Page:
These new waves of immigration substantially altered the homogeneous character of the population: by the mid 1970s ten per cent of South Australians had been born in non-English-speaking countries. Their offspring counted for a similar number. Thereafter this form of European immigration declined and an absolute decline followed. After 1970 South Australia was seized by the grip of twin demographic depressants: low birth rates and very low net immigration. The long boom in the national and state economies gave way to a series of recessions and higher levels of unemployment which persisted to the end of the twentieth century. Moreover, the rates of natural increase generally declined as birth rates fell below national levels and eventually below the level of replacement. At the same time, however, mortality rates fell and South Australia’s infant mortality rate ranked among the lowest in the world.
Between 1988 and 1998 South Australia gained only 3.3 per cent of its population by net overseas immigration, meanwhile losing 2.7 per cent by net interstate migration. The consequence was very low population growth at the end of the twentieth century. South Australia’s share of the total Australian population declined from 9.4 per cent in 1966 to 7.9 per cent in 1998. Net overseas immigration was lower than in other states. After the 1970s immigrants came predominantly from the United Kingdom, New Zealand and European and South-East Asian countries. By the late 1990s South Australia was attracting a very small proportion of overseas settlers: in 1988 there were 6770 overseas permanent arrivals, with 3220 in 1998.
The 1996 census showed that 24.5 per cent of the resident state population had been born outside Australia. In 1997–98 the United Kingdom was the principal source of permanent settlers, followed by New Zealand, with smaller numbers from Asian countries. South Australia had a significantly higher proportion of British-born in its population than the rest of Australia, but most had arrived before 1971 and the proportion was falling. Many of those living in the new city of Elizabeth were post-war immigrants from Britain.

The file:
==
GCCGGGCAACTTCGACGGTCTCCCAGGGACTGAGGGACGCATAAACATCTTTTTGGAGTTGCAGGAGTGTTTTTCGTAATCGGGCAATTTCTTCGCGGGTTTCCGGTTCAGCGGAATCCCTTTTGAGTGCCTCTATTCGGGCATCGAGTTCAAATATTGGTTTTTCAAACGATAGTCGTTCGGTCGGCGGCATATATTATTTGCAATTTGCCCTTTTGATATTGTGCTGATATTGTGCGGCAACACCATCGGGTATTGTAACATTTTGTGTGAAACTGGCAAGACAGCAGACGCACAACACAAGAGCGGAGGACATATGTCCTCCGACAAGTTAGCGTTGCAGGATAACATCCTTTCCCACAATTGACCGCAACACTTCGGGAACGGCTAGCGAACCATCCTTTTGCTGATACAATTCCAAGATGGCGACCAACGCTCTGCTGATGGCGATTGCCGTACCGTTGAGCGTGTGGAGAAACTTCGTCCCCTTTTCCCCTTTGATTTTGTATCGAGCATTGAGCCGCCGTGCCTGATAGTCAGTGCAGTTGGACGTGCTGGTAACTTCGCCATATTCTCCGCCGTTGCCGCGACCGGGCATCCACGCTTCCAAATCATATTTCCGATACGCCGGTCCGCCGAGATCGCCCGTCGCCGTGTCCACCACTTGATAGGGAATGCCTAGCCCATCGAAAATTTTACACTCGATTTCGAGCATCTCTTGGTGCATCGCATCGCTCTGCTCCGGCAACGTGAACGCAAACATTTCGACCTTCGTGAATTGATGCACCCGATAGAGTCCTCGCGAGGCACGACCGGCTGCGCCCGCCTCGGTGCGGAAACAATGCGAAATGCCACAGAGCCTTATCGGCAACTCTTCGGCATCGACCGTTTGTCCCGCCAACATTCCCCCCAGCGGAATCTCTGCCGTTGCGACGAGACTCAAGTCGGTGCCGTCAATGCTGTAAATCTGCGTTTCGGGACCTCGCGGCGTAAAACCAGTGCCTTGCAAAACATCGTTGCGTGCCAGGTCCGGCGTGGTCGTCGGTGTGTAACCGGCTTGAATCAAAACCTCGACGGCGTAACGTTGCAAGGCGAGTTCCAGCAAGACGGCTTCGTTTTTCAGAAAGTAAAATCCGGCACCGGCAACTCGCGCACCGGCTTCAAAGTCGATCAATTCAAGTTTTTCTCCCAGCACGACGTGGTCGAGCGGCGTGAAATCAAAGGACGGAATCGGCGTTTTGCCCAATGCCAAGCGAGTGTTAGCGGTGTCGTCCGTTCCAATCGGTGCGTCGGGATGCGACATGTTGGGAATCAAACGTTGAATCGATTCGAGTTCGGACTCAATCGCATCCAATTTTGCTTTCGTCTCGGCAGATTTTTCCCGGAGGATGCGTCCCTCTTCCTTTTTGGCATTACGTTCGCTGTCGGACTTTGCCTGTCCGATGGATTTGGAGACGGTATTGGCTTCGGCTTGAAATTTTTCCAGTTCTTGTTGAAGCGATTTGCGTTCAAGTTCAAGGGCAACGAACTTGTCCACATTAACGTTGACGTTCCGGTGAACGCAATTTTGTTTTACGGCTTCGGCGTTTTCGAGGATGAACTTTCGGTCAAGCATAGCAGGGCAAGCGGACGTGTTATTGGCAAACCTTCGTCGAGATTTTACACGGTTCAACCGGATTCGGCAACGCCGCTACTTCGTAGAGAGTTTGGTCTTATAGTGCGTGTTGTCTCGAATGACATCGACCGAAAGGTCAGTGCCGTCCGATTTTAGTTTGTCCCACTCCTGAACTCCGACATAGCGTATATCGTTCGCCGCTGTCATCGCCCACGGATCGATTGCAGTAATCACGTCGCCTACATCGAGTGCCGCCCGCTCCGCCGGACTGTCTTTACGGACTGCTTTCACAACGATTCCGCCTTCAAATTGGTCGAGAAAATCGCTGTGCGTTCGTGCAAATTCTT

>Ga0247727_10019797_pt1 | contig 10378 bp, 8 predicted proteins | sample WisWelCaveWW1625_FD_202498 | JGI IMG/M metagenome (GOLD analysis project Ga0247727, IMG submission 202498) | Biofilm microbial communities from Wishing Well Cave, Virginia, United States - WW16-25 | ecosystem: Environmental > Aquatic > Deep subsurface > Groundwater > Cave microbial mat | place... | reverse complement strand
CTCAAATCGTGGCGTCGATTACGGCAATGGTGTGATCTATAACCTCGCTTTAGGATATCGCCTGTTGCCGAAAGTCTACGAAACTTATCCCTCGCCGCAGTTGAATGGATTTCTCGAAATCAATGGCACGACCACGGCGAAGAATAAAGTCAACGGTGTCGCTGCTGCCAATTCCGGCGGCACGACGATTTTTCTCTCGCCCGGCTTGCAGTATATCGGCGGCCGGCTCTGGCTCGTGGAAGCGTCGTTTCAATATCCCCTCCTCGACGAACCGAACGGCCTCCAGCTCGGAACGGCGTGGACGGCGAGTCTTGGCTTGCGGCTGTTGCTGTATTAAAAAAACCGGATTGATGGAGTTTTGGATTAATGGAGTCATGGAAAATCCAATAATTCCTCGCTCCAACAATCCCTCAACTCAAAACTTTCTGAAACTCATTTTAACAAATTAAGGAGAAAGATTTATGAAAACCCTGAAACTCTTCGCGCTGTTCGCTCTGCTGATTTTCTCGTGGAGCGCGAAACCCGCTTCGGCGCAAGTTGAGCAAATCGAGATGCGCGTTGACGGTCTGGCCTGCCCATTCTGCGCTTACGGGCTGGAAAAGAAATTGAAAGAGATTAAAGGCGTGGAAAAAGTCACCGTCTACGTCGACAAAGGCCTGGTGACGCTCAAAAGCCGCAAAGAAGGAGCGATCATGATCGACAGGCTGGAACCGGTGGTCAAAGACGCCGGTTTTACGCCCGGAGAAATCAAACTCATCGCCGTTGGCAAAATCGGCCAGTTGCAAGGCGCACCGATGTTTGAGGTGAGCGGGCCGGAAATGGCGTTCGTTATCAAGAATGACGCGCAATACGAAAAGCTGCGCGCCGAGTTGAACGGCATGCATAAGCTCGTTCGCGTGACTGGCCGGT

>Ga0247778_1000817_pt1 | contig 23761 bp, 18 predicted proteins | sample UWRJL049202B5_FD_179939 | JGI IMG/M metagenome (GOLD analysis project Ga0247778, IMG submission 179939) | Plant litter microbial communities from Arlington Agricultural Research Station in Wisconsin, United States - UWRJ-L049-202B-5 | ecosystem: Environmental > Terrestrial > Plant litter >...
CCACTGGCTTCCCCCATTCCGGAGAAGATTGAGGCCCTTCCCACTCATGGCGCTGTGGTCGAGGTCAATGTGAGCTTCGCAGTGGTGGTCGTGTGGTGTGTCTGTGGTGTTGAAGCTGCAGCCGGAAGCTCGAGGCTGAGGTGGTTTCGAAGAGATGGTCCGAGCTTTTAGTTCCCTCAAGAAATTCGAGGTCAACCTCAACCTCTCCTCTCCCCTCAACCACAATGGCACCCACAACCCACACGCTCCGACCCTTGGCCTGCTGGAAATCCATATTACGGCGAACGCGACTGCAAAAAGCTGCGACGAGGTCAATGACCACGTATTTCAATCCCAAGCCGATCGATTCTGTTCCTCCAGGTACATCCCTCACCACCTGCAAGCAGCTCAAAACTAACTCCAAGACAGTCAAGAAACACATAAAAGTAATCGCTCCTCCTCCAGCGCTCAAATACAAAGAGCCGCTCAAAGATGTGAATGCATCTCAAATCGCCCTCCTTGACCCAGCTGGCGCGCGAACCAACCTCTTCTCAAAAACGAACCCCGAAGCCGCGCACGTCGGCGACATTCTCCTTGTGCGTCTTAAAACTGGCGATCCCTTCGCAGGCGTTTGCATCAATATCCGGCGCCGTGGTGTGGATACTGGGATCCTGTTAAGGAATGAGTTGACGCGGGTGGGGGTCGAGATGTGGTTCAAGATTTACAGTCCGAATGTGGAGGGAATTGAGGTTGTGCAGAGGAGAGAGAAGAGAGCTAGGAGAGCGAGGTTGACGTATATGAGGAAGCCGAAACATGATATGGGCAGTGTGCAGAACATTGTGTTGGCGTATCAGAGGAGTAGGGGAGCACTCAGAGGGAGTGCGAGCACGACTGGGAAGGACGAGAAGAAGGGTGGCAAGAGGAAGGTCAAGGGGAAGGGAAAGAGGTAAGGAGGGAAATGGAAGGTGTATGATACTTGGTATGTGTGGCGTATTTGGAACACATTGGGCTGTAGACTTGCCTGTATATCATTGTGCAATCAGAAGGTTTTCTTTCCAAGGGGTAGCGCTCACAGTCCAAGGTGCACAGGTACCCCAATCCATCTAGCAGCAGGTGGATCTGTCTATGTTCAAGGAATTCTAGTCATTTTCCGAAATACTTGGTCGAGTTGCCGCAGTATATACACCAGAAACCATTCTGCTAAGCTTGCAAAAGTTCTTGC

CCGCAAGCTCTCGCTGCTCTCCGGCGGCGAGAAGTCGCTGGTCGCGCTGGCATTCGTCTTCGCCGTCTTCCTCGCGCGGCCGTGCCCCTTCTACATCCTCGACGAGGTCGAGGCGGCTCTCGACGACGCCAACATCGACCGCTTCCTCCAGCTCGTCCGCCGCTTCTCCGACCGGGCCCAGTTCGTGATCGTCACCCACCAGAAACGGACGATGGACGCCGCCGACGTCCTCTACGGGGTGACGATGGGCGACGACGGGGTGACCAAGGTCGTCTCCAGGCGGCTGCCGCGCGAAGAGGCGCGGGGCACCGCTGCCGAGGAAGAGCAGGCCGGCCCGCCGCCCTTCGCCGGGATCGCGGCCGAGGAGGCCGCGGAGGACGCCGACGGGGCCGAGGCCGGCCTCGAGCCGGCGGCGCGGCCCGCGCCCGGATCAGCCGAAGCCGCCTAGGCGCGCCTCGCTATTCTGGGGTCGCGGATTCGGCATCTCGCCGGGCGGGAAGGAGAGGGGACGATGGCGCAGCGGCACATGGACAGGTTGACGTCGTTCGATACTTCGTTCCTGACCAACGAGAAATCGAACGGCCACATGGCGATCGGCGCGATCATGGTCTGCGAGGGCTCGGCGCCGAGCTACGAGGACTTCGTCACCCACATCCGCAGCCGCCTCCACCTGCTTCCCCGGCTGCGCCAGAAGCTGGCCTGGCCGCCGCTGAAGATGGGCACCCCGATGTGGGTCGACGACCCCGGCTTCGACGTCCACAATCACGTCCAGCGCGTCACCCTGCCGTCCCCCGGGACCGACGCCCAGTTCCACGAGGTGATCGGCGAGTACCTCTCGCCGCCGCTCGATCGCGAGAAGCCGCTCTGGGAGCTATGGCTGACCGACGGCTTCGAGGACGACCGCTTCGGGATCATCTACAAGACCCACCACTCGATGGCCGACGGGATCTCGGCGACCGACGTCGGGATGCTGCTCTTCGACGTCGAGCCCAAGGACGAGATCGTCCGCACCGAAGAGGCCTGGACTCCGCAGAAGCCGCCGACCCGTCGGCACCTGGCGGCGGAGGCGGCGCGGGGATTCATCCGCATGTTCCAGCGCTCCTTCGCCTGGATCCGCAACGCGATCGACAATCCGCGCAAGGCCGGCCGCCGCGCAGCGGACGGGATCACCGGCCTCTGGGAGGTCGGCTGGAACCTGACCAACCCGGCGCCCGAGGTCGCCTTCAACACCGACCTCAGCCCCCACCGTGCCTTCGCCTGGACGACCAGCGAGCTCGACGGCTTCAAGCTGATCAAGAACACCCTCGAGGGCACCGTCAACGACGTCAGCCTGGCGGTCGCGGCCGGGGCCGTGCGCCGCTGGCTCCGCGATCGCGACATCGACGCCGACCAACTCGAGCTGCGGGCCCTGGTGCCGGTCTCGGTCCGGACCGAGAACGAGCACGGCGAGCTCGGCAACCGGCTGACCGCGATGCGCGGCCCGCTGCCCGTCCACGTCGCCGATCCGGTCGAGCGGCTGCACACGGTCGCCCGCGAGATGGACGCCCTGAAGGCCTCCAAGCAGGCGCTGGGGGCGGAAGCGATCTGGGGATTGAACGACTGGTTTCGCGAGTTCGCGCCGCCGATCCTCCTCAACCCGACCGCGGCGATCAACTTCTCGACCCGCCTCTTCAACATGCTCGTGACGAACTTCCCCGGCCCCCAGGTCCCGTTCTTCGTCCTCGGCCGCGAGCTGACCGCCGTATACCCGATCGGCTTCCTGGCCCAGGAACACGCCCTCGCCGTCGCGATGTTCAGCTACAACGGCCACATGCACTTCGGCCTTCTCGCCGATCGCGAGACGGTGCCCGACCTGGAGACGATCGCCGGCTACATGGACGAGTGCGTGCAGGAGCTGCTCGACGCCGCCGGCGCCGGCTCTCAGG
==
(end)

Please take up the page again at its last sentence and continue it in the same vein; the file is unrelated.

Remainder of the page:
At the end of the twentieth century almost 22 per cent of South Australians were born overseas, and an additional 19 per cent had at least one parent born overseas. In 1991 there were 35,769 overseas-born in South Australia who had arrived in the previous five years. The proportion of overseas-born had been falling for two decades, reflecting the decline in immigration in those years. At the start of the twenty-first century the South Australian government reconsidered reviving the immigration of skilled labour. These notions coincided with the use of facilities at Woomera for the controversial detention of so-called illegal immigrants by the Commonwealth government.
Beer, Andrew and Cecile Cutler, Atlas of the Australian People: 1996 Census (Canberra: Dept. of Immigration and Multicultural Affairs, Research and Statistics Unit,1999)
Richards, Eric (ed.), The Flinders History of South Australia: Social History (Adelaide: Wakefield Press, 1986)
Richards, Eric, ‘Paths of Settlement in Colonial South Australia’ in Terowie Workshop: Exploring the history of South Australian country towns, eds A.F. Denholm et al. (Adelaide: Dept. of History, Universit of Adelaide, 1991)
Richards, Eric, ‘Wakefield and Australia’, in Edward Gibbon Wakefield and the Colonial Dream, The Friends of the Turnbull Library (Wellington: GP Publications, 1997)
Vamplew, W. et al. (eds), South Australian Historical Statistics (Sydney: Australia 1788-1988 : A Bicentennial History, 1984)